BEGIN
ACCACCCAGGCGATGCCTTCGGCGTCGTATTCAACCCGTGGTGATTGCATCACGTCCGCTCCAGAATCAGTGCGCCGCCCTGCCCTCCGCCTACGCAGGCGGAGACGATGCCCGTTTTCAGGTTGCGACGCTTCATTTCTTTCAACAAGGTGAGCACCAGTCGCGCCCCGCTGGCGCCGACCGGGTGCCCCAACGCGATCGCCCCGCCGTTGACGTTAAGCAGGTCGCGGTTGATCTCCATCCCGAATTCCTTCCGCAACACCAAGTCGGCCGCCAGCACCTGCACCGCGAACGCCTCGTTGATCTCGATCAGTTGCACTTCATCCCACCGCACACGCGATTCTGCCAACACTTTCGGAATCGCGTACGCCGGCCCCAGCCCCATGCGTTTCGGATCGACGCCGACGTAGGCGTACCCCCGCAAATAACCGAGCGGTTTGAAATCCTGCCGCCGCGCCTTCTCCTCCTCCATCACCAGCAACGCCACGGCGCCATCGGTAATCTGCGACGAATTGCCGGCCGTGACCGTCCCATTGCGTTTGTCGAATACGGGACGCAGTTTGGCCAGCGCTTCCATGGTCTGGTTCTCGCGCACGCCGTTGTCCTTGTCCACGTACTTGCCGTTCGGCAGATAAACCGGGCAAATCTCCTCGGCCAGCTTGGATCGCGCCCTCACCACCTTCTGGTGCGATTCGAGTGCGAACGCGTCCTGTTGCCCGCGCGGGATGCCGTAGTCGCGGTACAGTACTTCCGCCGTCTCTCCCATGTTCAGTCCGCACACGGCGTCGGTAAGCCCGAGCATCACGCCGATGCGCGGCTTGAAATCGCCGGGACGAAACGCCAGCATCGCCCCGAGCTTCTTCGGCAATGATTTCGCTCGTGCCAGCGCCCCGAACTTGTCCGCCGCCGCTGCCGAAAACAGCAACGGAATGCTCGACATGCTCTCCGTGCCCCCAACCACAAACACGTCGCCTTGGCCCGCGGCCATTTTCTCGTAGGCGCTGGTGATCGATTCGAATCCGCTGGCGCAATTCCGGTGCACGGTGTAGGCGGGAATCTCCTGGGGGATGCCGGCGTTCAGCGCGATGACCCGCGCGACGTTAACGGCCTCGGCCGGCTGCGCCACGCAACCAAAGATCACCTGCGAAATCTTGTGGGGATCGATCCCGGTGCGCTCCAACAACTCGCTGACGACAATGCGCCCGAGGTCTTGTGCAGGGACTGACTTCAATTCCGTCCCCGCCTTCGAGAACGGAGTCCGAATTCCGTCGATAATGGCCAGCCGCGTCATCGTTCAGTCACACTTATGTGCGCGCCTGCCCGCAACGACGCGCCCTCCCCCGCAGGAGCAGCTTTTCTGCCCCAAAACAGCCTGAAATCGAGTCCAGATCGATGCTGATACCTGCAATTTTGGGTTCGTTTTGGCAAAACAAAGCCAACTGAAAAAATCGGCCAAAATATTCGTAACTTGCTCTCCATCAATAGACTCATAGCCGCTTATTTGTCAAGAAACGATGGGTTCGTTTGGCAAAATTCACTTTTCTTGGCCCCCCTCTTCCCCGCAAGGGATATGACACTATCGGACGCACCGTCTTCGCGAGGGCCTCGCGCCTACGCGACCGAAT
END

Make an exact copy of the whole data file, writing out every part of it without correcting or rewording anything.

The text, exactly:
ACCACCCAGGCGATGCCTTCGGCGTCGTATTCAACCCGTGGTGATTGCATCACGTCCGCTCCAGAATCAGTGCGCCGCCCTGCCCTCCGCCTACGCAGGCGGAGACGATGCCCGTTTTCAGGTTGCGACGCTTCATTTCTTTCAACAAGGTGAGCACCAGTCGCGCCCCGCTGGCGCCGACCGGGTGCCCCAACGCGATCGCCCCGCCGTTGACGTTAAGCAGGTCGCGGTTGATCTCCATCCCGAATTCCTTCCGCAACACCAAGTCGGCCGCCAGCACCTGCACCGCGAACGCCTCGTTGATCTCGATCAGTTGCACTTCATCCCACCGCACACGCGATTCTGCCAACACTTTCGGAATCGCGTACGCCGGCCCCAGCCCCATGCGTTTCGGATCGACGCCGACGTAGGCGTACCCCCGCAAATAACCGAGCGGTTTGAAATCCTGCCGCCGCGCCTTCTCCTCCTCCATCACCAGCAACGCCACGGCGCCATCGGTAATCTGCGACGAATTGCCGGCCGTGACCGTCCCATTGCGTTTGTCGAATACGGGACGCAGTTTGGCCAGCGCTTCCATGGTCTGGTTCTCGCGCACGCCGTTGTCCTTGTCCACGTACTTGCCGTTCGGCAGATAAACCGGGCAAATCTCCTCGGCCAGCTTGGATCGCGCCCTCACCACCTTCTGGTGCGATTCGAGTGCGAACGCGTCCTGTTGCCCGCGCGGGATGCCGTAGTCGCGGTACAGTACTTCCGCCGTCTCTCCCATGTTCAGTCCGCACACGGCGTCGGTAAGCCCGAGCATCACGCCGATGCGCGGCTTGAAATCGCCGGGACGAAACGCCAGCATCGCCCCGAGCTTCTTCGGCAATGATTTCGCTCGTGCCAGCGCCCCGAACTTGTCCGCCGCCGCTGCCGAAAACAGCAACGGAATGCTCGACATGCTCTCCGTGCCCCCAACCACAAACACGTCGCCTTGGCCCGCGGCCATTTTCTCGTAGGCGCTGGTGATCGATTCGAATCCGCTGGCGCAATTCCGGTGCACGGTGTAGGCGGGAATCTCCTGGGGGATGCCGGCGTTCAGCGCGATGACCCGCGCGACGTTAACGGCCTCGGCCGGCTGCGCCACGCAACCAAAGATCACCTGCGAAATCTTGTGGGGATCGATCCCGGTGCGCTCCAACAACTCGCTGACGACAATGCGCCCGAGGTCTTGTGCAGGGACTGACTTCAATTCCGTCCCCGCCTTCGAGAACGGAGTCCGAATTCCGTCGATAATGGCCAGCCGCGTCATCGTTCAGTCACACTTATGTGCGCGCCTGCCCGCAACGACGCGCCCTCCCCCGCAGGAGCAGCTTTTCTGCCCCAAAACAGCCTGAAATCGAGTCCAGATCGATGCTGATACCTGCAATTTTGGGTTCGTTTTGGCAAAACAAAGCCAACTGAAAAAATCGGCCAAAATATTCGTAACTTGCTCTCCATCAATAGACTCATAGCCGCTTATTTGTCAAGAAACGATGGGTTCGTTTGGCAAAATTCACTTTTCTTGGCCCCCCTCTTCCCCGCAAGGGATATGACACTATCGGACGCACCGTCTTCGCGAGGGCCTCGCGCCTACGCGACCGAAT